Hospital bosses say “robust plans are in place” to ensure they cope this winter by increasing staffing levels and stocking up on flu jabs amid fears of a second spike in coronavirus.
The trust which runs Hinchingbrooke Hospital is also urging people to be “mindful” of their treatment options so there isn’t an influx in people attending A&E.
It comes as the British Medical Association (BMA) warned that it will be “one of the toughest winters in the history of the NHS” with medics in the East of England tackling a backlog of care, Covid patients and the flu.
Graham Wilde, chief operating officer for North West Anglia NHS Foundation Trust, said it will be “difficult to predict” how Covid-19 will impact on the winter season into 2021.
He explained: “We have robust plans in place across our hospital sites to ensure that we are able to cope with the increased pressures that the winter season always brings.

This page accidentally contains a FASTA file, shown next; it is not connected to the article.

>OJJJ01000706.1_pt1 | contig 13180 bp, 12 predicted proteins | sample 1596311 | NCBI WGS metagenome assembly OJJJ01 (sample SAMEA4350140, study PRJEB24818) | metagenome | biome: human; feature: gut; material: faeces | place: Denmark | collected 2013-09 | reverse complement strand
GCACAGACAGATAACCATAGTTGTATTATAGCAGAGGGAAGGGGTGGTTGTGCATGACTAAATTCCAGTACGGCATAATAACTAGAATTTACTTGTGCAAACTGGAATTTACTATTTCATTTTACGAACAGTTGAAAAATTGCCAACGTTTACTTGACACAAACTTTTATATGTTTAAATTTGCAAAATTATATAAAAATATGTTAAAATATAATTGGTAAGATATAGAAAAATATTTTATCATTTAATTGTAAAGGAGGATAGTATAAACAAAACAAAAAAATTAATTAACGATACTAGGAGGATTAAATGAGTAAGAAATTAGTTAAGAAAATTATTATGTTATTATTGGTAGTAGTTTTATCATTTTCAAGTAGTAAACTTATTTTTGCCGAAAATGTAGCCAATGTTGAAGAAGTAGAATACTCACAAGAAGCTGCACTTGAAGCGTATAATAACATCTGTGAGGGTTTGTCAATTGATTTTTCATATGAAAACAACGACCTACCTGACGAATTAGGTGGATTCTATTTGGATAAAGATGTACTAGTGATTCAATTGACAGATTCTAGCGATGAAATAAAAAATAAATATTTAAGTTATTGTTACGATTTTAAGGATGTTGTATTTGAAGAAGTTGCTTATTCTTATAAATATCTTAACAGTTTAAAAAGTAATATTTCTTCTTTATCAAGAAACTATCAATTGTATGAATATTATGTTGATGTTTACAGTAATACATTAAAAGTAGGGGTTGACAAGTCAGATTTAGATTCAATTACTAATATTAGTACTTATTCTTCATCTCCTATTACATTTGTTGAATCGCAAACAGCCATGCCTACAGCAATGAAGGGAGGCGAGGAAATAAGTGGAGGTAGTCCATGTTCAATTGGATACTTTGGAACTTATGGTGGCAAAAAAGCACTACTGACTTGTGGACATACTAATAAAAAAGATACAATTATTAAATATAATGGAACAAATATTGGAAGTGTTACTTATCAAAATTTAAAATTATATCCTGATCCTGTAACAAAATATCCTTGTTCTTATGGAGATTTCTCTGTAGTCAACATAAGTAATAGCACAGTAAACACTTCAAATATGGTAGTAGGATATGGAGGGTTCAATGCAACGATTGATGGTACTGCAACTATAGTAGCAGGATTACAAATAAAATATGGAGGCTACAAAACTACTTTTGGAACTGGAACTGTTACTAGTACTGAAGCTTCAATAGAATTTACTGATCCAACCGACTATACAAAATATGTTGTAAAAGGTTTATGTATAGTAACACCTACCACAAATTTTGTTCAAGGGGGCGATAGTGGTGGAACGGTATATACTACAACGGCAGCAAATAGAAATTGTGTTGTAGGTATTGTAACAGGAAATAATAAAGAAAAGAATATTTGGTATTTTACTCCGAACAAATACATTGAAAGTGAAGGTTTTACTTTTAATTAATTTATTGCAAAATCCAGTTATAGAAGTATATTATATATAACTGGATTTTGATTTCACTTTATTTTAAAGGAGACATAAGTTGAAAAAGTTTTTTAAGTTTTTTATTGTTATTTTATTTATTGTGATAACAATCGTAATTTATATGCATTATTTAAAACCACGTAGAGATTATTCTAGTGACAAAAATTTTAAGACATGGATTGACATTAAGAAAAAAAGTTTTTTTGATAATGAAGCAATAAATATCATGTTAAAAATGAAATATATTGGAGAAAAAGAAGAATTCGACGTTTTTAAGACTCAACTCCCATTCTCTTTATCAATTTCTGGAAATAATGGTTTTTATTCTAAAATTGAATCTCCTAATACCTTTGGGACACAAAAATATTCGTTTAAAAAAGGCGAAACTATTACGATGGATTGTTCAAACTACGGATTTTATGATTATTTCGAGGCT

“This includes increasing staffing levels, where appropriate, and working with our colleagues in community healthcare and social care to ensure we can help to get patients home safely and efficiently.
“We ask residents to be mindful of their treatment options so we don’t have an influx of emergency department attendances that could be treated by their GP, pharmacist or the local Urgent Treatment Centre.
“We are encouraging all of our staff to have a flu vaccination to help best protect their colleagues, families and patients from flu, and would urge those eligible for a vaccination in the community to do the same.
“We are also ready to support the delivery of the Covid-19 vaccination when it becomes available.”
Cambridgeshire and Peterborough CCG emphasised that locally the NHS was “ready to manage the usual demands”, but reminded people to continue washing their hands regularly and maintain social distancing.
It was announced on Sunday (September 6) that Government data had reported a further 2,988 cases of coronavirus in the UK across a 24-hour period.
It was the highest number reported on a single day since May 22.
Health Secretary Matt Hancock said he was “concerned” about the rise in cases, but that it “reinforces the point that people must follow the social distancing rules”.